Dubai’s first green hydrogen project was launched at the emirate’s Mohammed bin Rashid Al Maktoum Solar Park earlier last week. The project was inaugurated by Sheikh Ahmed bin Saeed Al Maktoum, who chairs the Dubai Supreme Council of Energy and the Expo 2020 Dubai Higher Committee.
Dubai Electricity and Water Authority (DEWA), Expo 2020 Dubai and Siemens Energy serve as partners to the project.
The project “seeks to strengthen the UAE’s leadership across various fields,” bin Saeed Al Maktoum said. “These initiatives seek to ensure people’s happiness and wellbeing and provide solutions to challenges that may hinder our development journey.”
DEVELOPING A GREEN HYDROGEN ECONOMY IN THE UAE
The solar-driven industrial-scale green hydrogen plant is an early step in this direction for the MENA region. The project will facilitate production as well as long-term storage of green hydrogen.
The green hydrogen initiative aims to encourage the use of hydrogen-powered mobility, facilities and equipment. It is also in line with the Dubai Clean Energy Strategy 2050, with a goal of sourcing 75% of Dubai’s total energy needs from clean sources by 2050, and the Dubai Green Mobility 2030 initiative, which promotes sustainable transportation.
DEWA MD and CEO Saeed Mohammed Al Tayer noted that the plant was a part of the UAE’s drive to expand clean energy adoption, and use “tools of the Fourth Industrial Revolution” to drive sustainable impact in energy and water.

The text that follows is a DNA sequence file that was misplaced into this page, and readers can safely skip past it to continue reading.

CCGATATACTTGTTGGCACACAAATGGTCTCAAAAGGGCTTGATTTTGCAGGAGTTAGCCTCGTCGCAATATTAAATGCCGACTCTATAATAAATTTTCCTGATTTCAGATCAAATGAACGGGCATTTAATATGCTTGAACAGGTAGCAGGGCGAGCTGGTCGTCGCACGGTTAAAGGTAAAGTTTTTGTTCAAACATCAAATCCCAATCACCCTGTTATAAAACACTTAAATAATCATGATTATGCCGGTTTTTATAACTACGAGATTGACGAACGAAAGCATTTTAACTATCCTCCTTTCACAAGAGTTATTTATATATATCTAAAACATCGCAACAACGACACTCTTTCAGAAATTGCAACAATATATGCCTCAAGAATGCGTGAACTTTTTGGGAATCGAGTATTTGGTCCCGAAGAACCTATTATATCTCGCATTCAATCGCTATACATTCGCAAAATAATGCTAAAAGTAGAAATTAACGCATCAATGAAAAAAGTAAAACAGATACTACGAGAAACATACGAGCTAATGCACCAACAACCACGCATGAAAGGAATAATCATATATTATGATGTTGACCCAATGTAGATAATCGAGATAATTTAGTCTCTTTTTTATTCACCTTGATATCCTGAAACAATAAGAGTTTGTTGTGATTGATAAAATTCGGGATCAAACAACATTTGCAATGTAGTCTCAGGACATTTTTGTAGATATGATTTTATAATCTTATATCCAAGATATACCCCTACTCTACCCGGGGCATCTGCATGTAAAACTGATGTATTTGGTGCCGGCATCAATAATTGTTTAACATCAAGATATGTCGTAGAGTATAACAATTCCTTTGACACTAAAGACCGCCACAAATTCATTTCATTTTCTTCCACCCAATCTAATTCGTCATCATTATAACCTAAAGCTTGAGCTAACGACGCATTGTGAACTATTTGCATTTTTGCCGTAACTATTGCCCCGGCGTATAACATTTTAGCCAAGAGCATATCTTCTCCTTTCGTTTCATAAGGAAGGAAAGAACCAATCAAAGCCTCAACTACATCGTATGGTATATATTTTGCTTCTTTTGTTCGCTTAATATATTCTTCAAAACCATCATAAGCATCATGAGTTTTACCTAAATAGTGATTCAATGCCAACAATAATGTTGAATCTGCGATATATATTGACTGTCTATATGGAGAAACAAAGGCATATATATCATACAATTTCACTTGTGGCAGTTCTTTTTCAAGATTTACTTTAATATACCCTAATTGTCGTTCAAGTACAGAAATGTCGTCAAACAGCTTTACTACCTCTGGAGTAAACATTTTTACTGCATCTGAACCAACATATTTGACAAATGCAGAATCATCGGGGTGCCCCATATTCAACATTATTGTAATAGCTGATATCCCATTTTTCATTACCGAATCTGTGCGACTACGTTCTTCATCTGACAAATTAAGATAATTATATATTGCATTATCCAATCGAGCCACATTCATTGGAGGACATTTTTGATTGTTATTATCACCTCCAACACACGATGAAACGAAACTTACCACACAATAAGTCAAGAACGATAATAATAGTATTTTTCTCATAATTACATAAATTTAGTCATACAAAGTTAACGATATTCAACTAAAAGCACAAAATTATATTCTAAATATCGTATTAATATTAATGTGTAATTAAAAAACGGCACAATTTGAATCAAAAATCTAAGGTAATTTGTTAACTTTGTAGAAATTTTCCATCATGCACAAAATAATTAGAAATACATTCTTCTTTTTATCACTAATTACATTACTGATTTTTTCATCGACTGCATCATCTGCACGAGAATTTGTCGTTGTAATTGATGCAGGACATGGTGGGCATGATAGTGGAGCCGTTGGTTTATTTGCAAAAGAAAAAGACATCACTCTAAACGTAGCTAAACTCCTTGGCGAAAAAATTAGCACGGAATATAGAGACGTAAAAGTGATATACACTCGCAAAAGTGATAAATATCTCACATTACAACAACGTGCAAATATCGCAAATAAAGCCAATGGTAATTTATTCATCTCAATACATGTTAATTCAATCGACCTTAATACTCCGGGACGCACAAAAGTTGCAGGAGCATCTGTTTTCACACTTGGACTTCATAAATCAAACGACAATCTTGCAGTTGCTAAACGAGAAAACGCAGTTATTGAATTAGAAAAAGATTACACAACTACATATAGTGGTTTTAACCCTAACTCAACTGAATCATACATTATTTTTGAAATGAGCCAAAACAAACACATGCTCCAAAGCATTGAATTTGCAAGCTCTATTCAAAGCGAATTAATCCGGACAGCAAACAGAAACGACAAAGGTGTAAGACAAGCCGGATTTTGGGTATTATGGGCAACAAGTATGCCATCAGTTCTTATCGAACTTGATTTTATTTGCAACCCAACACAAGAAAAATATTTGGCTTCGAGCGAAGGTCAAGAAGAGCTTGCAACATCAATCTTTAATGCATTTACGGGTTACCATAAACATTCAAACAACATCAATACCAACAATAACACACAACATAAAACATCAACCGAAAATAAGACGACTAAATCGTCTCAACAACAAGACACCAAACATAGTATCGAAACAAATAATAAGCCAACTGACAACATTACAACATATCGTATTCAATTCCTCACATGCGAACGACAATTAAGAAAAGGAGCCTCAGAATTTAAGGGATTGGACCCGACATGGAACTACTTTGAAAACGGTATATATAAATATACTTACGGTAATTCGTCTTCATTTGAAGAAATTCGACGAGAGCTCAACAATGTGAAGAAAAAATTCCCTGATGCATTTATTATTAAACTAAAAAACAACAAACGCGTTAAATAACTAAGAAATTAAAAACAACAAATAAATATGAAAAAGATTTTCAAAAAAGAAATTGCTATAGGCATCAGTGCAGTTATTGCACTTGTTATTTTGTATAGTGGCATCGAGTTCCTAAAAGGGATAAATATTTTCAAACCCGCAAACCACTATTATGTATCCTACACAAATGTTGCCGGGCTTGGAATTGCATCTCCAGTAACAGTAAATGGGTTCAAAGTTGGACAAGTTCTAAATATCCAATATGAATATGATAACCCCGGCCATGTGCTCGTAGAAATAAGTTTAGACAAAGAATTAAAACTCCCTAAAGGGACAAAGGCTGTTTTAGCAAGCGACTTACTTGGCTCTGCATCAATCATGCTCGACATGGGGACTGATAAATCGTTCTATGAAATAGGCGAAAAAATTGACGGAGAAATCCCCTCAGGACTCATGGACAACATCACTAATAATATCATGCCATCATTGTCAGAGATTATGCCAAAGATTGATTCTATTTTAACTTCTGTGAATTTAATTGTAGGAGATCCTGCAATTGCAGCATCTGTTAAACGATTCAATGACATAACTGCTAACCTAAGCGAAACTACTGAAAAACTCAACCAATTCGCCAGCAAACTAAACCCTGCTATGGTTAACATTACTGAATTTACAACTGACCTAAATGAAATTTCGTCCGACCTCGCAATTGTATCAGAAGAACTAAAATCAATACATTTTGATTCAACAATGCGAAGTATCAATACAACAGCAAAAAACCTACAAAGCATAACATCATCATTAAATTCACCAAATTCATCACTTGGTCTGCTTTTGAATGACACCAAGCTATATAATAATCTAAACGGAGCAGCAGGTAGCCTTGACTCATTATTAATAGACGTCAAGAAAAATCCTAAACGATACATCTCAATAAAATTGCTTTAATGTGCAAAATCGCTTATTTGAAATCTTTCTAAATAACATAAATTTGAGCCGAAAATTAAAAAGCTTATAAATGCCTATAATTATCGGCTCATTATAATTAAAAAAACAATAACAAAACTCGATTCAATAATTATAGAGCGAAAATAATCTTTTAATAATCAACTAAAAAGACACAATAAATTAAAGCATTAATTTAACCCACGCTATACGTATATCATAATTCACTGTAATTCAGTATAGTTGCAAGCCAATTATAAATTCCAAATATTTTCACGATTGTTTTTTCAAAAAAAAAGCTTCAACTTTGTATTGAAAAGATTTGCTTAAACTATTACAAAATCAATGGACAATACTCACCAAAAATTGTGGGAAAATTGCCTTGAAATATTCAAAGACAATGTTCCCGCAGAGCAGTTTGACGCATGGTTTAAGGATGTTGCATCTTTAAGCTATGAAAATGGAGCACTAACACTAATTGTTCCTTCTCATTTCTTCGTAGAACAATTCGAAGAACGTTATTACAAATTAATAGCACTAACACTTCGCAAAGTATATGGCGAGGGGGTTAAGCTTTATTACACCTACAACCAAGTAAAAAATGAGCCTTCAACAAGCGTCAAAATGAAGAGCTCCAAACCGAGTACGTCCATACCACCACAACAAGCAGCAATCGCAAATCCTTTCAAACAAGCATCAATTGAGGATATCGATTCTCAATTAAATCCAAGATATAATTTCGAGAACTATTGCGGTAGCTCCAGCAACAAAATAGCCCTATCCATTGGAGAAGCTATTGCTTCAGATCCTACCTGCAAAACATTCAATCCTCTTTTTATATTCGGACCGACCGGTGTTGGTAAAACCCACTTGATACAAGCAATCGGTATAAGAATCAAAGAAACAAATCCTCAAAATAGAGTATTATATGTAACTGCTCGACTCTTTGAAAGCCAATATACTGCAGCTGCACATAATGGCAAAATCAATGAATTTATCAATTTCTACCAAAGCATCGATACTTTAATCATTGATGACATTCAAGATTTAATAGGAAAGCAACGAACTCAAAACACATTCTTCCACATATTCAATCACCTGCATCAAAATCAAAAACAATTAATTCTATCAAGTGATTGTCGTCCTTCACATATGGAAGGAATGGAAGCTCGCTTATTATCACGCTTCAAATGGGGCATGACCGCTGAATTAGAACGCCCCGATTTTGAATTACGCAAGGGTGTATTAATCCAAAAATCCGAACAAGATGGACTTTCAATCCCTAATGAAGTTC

Other efforts include recent cabinet approval for a nationwide system for hydrogen vehicles. The move is aimed at developing a green hydrogen economy in the UAE, introducing hydrogen-powered vehicles to the UAE market, and boosting sustainable economic growth efforts.
HYDROGEN TAKES PRECEDENCE, IN THE MENA REGION AND GLOBALLY
The UAE is not alone in its endeavour to build hydrogen capabilities. Saudi Arabia, for instance, recently announced a USD 5 billion hydrogen project in its planned megacity NEOM earlier this year.
Demand for hydrogen is rising across the world, growing by 3X since 1975. The world’s current supply of hydrogen comes predominantly from fossil fuels.
Green hydrogen does not rely on fossil fuels. It uses electrolysis to split water molecules into hydrogen and oxygen. The oxygen is released into the atmosphere, thereby not contributing to emissions. Further, the electrolysis process is powered by renewable energy sources, making green hydrogen more appealing as a clean energy.
Green hydrogen is favoured by global policy agendas that lean against the fossil fuel industry. At the same time, it is more expensive, and the production process involves a higher degree of technological complexity.
Photo credit: www.siemens-energy.com
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